3-5-17 Sermon - “Child of God: Naming Each Other”
(This is the second in our series for Lent, "Roll Down Justice.")
“What’s in a name. A rose by any other name would smell as sweet,” wrote William Shakespeare in Romeo and Juliet. In that passage, Juliet takes exception to the idea that she should not fall in love with Romeo simply because he is from the house of Montague.
The name, she insists, doesn’t matter.
Does naming matter? Does a name define us?
Is it merely a label that is placed on us at birth
by hopeful parents or is it more than that?
What does a name same about us? Well, you know of course, that in this day and age all we have to do is turn to Google to find out. So I did.
"Jay," often a shortened version of Jason or Jared or some other “J” name, gained popularity as a proper name in its own right in the 18th century in honor of the colonial era statesman, John Jay. Among its American and German meanings, according to the website sheknows.com, is “swift.” In Sanskrit it means “victorious,” while in the Hindu religion there are various deities named “Jay.” The French meaning, though, which is the one most often found in “baby name” books, is “like a Bluejay,” or, “one who talks a lot.” Hmmm.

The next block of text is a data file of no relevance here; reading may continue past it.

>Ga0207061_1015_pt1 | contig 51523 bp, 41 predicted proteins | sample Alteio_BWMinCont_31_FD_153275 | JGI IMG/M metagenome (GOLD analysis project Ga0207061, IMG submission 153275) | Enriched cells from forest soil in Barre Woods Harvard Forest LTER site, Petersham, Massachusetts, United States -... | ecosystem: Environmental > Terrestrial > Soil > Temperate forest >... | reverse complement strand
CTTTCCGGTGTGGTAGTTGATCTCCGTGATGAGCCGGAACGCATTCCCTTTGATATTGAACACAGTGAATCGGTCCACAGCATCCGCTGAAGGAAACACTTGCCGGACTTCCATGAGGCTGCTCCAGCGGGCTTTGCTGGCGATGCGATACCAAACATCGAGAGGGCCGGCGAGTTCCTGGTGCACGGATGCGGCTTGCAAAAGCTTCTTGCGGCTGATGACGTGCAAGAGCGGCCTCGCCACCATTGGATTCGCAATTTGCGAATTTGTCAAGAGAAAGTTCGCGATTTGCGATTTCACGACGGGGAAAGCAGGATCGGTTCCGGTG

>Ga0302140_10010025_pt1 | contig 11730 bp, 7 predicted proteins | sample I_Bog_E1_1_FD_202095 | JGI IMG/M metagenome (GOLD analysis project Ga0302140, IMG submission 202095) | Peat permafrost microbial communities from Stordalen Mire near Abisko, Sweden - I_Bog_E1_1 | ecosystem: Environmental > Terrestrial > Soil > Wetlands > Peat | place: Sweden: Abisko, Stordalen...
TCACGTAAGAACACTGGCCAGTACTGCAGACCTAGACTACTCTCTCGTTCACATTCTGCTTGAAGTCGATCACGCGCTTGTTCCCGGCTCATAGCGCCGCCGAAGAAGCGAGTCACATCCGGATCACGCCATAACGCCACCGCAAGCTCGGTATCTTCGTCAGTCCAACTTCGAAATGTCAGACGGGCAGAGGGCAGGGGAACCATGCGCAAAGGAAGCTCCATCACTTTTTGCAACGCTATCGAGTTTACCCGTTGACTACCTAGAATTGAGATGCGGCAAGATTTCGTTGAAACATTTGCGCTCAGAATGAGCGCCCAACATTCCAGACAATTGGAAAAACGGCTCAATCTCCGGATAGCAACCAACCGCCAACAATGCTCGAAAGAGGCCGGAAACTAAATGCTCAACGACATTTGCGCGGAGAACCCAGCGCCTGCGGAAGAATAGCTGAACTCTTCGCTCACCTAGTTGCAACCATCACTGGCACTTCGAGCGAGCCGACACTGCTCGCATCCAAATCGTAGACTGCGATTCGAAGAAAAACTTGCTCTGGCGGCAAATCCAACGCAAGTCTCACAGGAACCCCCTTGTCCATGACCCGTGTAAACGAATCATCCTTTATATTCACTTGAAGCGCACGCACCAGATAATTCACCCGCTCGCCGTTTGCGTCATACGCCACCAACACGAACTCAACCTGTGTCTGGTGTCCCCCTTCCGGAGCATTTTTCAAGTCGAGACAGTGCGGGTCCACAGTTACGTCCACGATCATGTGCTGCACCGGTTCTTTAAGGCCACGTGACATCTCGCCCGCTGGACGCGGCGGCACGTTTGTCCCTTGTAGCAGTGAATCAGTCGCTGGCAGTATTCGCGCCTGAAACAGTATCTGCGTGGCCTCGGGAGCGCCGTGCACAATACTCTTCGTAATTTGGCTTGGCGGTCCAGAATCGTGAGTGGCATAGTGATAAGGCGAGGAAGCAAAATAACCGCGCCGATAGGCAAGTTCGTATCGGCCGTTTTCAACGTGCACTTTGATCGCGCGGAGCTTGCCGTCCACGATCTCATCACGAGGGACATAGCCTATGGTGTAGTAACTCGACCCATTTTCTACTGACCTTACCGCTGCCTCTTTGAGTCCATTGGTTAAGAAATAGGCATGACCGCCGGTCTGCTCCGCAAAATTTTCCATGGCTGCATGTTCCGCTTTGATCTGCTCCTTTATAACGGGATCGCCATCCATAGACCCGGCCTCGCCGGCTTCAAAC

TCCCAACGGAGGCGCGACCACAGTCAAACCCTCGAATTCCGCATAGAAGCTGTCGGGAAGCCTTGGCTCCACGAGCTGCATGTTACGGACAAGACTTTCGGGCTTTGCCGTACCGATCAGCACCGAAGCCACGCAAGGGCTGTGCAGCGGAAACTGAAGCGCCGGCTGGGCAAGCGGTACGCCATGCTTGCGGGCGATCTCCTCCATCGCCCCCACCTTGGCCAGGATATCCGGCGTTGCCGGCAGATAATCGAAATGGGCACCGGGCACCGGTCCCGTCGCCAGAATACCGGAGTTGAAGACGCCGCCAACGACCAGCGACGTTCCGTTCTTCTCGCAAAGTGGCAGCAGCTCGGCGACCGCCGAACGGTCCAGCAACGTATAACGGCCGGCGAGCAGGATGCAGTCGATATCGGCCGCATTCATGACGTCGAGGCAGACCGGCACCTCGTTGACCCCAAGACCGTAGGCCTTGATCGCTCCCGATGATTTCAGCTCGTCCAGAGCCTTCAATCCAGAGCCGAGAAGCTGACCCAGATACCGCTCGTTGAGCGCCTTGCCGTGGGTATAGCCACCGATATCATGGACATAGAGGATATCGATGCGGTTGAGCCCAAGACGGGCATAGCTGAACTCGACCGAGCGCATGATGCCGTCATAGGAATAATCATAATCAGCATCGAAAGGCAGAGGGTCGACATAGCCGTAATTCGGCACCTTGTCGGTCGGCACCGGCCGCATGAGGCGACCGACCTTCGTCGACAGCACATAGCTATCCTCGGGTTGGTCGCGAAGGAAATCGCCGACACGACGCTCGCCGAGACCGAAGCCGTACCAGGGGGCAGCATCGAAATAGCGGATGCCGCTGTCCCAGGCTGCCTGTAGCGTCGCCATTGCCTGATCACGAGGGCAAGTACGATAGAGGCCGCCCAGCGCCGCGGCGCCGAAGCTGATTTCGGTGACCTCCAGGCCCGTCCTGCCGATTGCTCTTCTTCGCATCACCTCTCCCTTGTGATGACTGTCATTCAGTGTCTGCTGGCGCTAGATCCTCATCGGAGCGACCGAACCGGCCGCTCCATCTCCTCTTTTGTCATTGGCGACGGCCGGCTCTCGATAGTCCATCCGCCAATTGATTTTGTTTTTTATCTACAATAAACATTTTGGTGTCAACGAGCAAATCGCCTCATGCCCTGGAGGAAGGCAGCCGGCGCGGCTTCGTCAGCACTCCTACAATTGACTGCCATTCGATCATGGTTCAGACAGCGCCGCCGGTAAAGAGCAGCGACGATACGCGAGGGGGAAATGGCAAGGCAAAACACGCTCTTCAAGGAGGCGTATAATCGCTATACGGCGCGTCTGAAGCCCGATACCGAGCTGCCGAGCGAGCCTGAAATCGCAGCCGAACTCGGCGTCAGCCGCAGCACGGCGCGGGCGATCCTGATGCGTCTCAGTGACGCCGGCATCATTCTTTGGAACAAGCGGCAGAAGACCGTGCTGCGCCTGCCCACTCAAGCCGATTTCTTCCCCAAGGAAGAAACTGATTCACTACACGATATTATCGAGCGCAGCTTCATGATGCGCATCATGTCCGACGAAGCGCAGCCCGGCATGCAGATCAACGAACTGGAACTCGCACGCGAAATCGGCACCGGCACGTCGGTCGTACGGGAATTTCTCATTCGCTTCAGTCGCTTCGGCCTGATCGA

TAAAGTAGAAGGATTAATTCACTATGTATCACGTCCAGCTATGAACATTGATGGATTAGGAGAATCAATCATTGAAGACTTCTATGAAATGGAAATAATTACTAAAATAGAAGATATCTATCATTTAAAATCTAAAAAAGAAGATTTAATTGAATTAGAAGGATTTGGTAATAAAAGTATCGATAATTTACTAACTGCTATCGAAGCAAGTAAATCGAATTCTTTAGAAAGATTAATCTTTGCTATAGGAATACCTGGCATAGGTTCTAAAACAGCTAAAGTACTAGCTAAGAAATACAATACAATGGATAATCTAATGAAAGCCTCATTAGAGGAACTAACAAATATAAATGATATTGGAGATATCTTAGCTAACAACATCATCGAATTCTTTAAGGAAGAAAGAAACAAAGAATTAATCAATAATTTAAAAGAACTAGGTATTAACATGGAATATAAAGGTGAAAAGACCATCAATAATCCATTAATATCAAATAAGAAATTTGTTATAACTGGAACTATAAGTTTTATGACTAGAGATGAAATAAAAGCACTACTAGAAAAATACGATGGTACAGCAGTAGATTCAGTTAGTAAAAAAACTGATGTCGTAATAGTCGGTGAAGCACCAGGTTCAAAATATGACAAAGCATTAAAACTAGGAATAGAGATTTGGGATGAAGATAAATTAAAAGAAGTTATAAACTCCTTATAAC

Guess I’m going to have to own that last one.
But to go back to the root of Shakespeare’s original question, what’s in a name? I don’t know about you, but I was the first, and I believe the only person in my family named Jay - there is no historical or family tradition tied to my name. My father’s name was Ralph, and while I loved my father dearly, I’m SO glad my parents didn’t name me after my dad. But even more than that, both, not one but both, of my grandfathers were named Clarence. Need I say more? So it could have been worse?
Naming is important. In Scripture, in the creation stories in Genesis, one of the first responsibilities that humans are given in their charge to be good stewards of all of creation comes with the responsibility given to Adam, whose name by the way means literally “dirt man,” is to give names to all of the animals.